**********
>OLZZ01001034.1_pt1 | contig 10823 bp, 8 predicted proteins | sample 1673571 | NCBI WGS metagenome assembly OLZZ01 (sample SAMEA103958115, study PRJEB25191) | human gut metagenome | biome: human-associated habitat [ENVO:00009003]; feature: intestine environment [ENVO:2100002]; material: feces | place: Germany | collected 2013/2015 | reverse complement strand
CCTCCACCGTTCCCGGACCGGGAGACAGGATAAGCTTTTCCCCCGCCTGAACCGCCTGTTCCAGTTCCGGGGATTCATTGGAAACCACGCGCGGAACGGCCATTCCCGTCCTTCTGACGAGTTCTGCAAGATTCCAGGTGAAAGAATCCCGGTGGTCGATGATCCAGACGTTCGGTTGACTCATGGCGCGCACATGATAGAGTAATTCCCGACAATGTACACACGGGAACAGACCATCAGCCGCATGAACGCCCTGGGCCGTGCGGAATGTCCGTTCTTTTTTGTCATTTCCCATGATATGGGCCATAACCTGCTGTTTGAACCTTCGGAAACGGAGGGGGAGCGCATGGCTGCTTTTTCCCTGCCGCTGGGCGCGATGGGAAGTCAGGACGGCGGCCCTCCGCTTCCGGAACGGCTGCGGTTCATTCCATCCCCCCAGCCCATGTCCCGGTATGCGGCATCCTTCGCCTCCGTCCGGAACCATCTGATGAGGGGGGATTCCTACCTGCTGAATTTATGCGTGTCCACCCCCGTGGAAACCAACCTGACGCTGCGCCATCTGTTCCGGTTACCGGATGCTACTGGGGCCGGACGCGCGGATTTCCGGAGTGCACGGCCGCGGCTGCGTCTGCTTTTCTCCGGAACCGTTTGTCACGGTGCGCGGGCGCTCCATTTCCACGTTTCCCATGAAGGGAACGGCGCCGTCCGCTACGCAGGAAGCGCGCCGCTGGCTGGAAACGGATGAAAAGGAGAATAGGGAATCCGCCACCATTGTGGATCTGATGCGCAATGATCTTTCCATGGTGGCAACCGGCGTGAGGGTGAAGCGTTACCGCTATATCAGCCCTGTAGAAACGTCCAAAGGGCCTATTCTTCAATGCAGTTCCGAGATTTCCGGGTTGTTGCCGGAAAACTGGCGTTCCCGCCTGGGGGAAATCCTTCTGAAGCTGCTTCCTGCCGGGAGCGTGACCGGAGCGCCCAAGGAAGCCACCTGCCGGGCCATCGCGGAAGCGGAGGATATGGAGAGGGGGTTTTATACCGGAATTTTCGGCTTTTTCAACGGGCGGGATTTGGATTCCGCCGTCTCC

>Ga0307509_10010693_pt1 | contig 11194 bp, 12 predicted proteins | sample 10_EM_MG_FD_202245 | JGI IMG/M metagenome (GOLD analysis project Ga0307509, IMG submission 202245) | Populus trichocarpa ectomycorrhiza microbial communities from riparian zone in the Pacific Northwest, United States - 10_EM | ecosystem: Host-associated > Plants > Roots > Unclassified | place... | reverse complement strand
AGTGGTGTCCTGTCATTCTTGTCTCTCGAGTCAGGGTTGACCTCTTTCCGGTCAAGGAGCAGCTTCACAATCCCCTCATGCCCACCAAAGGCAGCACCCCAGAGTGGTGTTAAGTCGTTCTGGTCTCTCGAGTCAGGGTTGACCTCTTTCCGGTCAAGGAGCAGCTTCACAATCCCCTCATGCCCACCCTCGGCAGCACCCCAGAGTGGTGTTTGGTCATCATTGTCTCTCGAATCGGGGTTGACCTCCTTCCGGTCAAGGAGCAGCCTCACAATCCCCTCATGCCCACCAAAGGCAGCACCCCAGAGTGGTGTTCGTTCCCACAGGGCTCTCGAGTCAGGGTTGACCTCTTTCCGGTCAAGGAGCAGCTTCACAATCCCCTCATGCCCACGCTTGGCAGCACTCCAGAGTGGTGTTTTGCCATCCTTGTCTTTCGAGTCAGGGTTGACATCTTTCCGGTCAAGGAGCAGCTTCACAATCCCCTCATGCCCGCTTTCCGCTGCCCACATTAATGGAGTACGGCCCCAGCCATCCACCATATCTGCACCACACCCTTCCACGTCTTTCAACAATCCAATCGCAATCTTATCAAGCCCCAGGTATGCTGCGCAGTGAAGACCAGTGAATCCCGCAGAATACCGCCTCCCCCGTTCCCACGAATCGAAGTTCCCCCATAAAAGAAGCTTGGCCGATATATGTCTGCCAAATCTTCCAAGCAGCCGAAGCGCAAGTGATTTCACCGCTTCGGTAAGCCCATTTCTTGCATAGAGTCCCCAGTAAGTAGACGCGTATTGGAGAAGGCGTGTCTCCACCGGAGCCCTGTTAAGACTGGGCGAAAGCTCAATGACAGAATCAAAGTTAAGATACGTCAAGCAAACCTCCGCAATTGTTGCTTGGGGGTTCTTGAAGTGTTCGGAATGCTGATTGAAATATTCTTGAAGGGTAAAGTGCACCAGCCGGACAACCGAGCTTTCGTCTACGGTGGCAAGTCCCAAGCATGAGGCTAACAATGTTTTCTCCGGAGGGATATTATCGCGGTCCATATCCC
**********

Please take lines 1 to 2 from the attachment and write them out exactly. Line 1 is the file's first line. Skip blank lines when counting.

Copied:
>OLZZ01001034.1_pt1 | contig 10823 bp, 8 predicted proteins | sample 1673571 | NCBI WGS metagenome assembly OLZZ01 (sample SAMEA103958115, study PRJEB25191) | human gut metagenome | biome: human-associated habitat [ENVO:00009003]; feature: intestine environment [ENVO:2100002]; material: feces | place: Germany | collected 2013/2015 | reverse complement strand
CCTCCACCGTTCCCGGACCGGGAGACAGGATAAGCTTTTCCCCCGCCTGAACCGCCTGTTCCAGTTCCGGGGATTCATTGGAAACCACGCGCGGAACGGCCATTCCCGTCCTTCTGACGAGTTCTGCAAGATTCCAGGTGAAAGAATCCCGGTGGTCGATGATCCAGACGTTCGGTTGACTCATGGCGCGCACATGATAGAGTAATTCCCGACAATGTACACACGGGAACAGACCATCAGCCGCATGAACGCCCTGGGCCGTGCGGAATGTCCGTTCTTTTTTGTCATTTCCCATGATATGGGCCATAACCTGCTGTTTGAACCTTCGGAAACGGAGGGGGAGCGCATGGCTGCTTTTTCCCTGCCGCTGGGCGCGATGGGAAGTCAGGACGGCGGCCCTCCGCTTCCGGAACGGCTGCGGTTCATTCCATCCCCCCAGCCCATGTCCCGGTATGCGGCATCCTTCGCCTCCGTCCGGAACCATCTGATGAGGGGGGATTCCTACCTGCTGAATTTATGCGTGTCCACCCCCGTGGAAACCAACCTGACGCTGCGCCATCTGTTCCGGTTACCGGATGCTACTGGGGCCGGACGCGCGGATTTCCGGAGTGCACGGCCGCGGCTGCGTCTGCTTTTCTCCGGAACCGTTTGTCACGGTGCGCGGGCGCTCCATTTCCACGTTTCCCATGAAGGGAACGGCGCCGTCCGCTACGCAGGAAGCGCGCCGCTGGCTGGAAACGGATGAAAAGGAGAATAGGGAATCCGCCACCATTGTGGATCTGATGCGCAATGATCTTTCCATGGTGGCAACCGGCGTGAGGGTGAAGCGTTACCGCTATATCAGCCCTGTAGAAACGTCCAAAGGGCCTATTCTTCAATGCAGTTCCGAGATTTCCGGGTTGTTGCCGGAAAACTGGCGTTCCCGCCTGGGGGAAATCCTTCTGAAGCTGCTTCCTGCCGGGAGCGTGACCGGAGCGCCCAAGGAAGCCACCTGCCGGGCCATCGCGGAAGCGGAGGATATGGAGAGGGGGTTTTATACCGGAATTTTCGGCTTTTTCAACGGGCGGGATTTGGATTCCGCCGTCTCC